No end to garbage collection crisis
Taxpayers to pay millions to keep NSWMA fleet running
ONLY 11 of the National Solid Waste Management Agency's (NSWMA) 62 garbage trucks that serve the Kingston Metropolitan region are roadworthy.
At the garage along Hagley Park Road, 26 garbage collection units are all awaiting parts, which, a month ago, were estimated to cost $67 million, not including tyres and batteries, which most of them need.
The NSWMA has been forced to hire more than 60 private trucks to help in the collection of garbage in the Kingston Metropolitan Region, which includes the Jamaican capital, St Catherine and St Thomas.
The NSWMA moves over 53 tonnes of garbage from the densely populated Kingston Metropolitan Region each month, far more than any other section of the island.
Garbage disposal for Montego Bay and the wider St James, amounts to an average of 16 tonnes monthly, according to NSWMA figures, while it is far less in towns like Ocho Rios and Mandeville which moves six tonnes each monthly.
Those regions, too, are under pressure with limited garbage trucks, as only a half of Montego Bay's 17 units are in operation. Mandeville and Ocho Rios have 12 units each.
"We are under immense pressure in moving garbage across the island, because we do not have the trucks to do that," said an NSWMA employee, who declined to be identified as he said that he was not authorised to speak on behalf of the agency.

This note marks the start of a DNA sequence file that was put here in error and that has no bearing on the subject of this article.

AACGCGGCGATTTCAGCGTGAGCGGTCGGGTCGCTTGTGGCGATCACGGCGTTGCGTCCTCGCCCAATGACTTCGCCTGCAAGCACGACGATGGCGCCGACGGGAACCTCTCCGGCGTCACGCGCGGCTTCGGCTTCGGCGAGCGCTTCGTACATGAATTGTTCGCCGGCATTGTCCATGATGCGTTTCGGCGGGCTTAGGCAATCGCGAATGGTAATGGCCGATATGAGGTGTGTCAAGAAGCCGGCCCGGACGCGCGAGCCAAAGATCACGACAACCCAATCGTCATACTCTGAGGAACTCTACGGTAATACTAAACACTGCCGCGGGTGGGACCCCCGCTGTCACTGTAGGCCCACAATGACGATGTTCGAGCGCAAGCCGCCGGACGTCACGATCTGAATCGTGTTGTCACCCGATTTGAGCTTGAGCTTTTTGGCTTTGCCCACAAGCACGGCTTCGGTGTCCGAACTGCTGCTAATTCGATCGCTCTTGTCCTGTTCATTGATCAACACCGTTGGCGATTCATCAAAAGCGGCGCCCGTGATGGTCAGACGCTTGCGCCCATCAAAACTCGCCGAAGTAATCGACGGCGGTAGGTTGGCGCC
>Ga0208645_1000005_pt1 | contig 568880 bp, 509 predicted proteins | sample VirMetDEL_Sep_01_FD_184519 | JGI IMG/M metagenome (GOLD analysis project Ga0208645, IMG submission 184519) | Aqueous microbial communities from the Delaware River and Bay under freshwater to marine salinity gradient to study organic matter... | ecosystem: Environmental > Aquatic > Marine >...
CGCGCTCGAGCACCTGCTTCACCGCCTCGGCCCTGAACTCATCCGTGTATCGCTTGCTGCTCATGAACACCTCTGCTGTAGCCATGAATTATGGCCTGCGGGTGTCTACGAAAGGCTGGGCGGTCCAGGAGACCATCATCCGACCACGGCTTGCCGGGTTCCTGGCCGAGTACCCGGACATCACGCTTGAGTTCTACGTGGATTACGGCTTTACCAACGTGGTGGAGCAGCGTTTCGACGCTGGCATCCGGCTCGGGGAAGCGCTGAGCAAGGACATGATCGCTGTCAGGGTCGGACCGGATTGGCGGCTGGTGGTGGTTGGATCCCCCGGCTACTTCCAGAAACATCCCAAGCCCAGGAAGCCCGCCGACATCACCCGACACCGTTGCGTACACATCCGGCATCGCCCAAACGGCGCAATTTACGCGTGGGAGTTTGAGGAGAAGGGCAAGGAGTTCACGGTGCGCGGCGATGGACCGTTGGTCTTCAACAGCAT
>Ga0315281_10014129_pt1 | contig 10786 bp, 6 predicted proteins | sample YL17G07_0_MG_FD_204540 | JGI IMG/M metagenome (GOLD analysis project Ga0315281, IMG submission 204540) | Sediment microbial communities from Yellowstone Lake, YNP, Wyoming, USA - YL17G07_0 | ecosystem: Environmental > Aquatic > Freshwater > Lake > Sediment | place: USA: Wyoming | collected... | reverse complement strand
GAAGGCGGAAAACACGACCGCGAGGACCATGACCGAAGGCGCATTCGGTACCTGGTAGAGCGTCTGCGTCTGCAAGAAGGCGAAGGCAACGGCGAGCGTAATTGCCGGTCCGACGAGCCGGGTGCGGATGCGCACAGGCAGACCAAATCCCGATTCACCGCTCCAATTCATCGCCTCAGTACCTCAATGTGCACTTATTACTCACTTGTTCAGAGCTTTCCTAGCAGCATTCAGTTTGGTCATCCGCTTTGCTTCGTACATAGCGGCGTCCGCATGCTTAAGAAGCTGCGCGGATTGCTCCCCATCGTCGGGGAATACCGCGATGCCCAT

"When you consider that the NSWMA's budget suffered a massive cut this fiscal year, and we were strapped for cash before, you know that we are in trouble," the employee said.
The NSWMA makes nothing from the collection of household garbage, as such an activity is pegged directly to the payment of property taxes by homeowners, which part-fund the operations of the agency.
However, there are huge sums to be made from moving commercial garbage from business places; including supermarkets, large restaurants, entertainment facilities, among others.
The shortage of units has rendered the agency useless in pushing its neck out as it gets only a small percentage of the business of collecting commercial waste, which officials say only assists in paying some of its "household bills".
"If we are able to get our fleet back to where they were five or six years ago, we would go a far way in being self-sufficient, because we could make money off commercial garbage disposal," the official said.
The agency is often the target of public rancour from residents of the Corporate Area in particular, where complaints about uncollected garbage flow fast and furious.
Apart from the Seddon Atkinson-make vehicles, the agency has in its fleet units made by Renault of France, Hyundai of Korea and American-made Isuzu.
The NSWMA, too, has a high percentage of its fleet of service vehicles, mainly Suzuki Vitara and Jimny sport utility vehicles, languishing in garages across Kingston in need of repair.
Officials of the company said that some of them had not been serviced for over three years and had developed major mechanical and electrical problems.
Scandal-laced news is not foreign to the NSWMA. Last June, police arrested and charged former Special Projects Manager Mark Rodney after the 34-year-old Linstead, St Catherine, native was accused of defrauding the agency of several million dollars.
Rodney, a former member of the Jamaica Labour Party-affiliate youth organisation, Young Jamaica, was fired in January after the new political Administration took office and conducted a forensic audit into the operations of the organisation.
Rodney, who was accused of breaching the Corruption Prevention and Proceeds of Crime Acts, for allegedly awarding contracts to a company that he operated, thus bypassing the tendering process, is out on $10-million bail.